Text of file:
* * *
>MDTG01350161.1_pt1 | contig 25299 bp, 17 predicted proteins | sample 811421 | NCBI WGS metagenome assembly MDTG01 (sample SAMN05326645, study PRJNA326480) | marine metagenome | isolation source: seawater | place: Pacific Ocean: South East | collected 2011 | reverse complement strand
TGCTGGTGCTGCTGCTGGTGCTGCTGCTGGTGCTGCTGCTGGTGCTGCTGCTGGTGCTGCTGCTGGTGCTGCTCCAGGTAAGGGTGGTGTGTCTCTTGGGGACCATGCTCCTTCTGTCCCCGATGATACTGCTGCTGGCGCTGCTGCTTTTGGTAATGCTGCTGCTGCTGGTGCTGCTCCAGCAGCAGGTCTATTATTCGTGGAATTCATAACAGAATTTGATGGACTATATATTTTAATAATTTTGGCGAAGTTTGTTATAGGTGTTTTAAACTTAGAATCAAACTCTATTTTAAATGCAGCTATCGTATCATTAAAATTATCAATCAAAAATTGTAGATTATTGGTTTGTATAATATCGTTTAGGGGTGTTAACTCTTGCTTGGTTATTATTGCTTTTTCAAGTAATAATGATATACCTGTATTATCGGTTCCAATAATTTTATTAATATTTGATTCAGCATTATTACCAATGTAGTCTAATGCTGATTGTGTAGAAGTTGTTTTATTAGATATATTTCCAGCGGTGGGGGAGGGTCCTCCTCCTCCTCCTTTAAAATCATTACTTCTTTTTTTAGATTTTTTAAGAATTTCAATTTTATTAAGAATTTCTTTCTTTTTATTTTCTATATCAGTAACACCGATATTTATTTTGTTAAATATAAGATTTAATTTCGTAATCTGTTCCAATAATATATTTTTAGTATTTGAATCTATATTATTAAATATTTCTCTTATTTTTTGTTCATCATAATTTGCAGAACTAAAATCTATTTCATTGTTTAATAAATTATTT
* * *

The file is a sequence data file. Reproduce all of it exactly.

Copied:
>MDTG01350161.1_pt1 | contig 25299 bp, 17 predicted proteins | sample 811421 | NCBI WGS metagenome assembly MDTG01 (sample SAMN05326645, study PRJNA326480) | marine metagenome | isolation source: seawater | place: Pacific Ocean: South East | collected 2011 | reverse complement strand
TGCTGGTGCTGCTGCTGGTGCTGCTGCTGGTGCTGCTGCTGGTGCTGCTGCTGGTGCTGCTGCTGGTGCTGCTCCAGGTAAGGGTGGTGTGTCTCTTGGGGACCATGCTCCTTCTGTCCCCGATGATACTGCTGCTGGCGCTGCTGCTTTTGGTAATGCTGCTGCTGCTGGTGCTGCTCCAGCAGCAGGTCTATTATTCGTGGAATTCATAACAGAATTTGATGGACTATATATTTTAATAATTTTGGCGAAGTTTGTTATAGGTGTTTTAAACTTAGAATCAAACTCTATTTTAAATGCAGCTATCGTATCATTAAAATTATCAATCAAAAATTGTAGATTATTGGTTTGTATAATATCGTTTAGGGGTGTTAACTCTTGCTTGGTTATTATTGCTTTTTCAAGTAATAATGATATACCTGTATTATCGGTTCCAATAATTTTATTAATATTTGATTCAGCATTATTACCAATGTAGTCTAATGCTGATTGTGTAGAAGTTGTTTTATTAGATATATTTCCAGCGGTGGGGGAGGGTCCTCCTCCTCCTCCTTTAAAATCATTACTTCTTTTTTTAGATTTTTTAAGAATTTCAATTTTATTAAGAATTTCTTTCTTTTTATTTTCTATATCAGTAACACCGATATTTATTTTGTTAAATATAAGATTTAATTTCGTAATCTGTTCCAATAATATATTTTTAGTATTTGAATCTATATTATTAAATATTTCTCTTATTTTTTGTTCATCATAATTTGCAGAACTAAAATCTATTTCATTGTTTAATAAATTATTT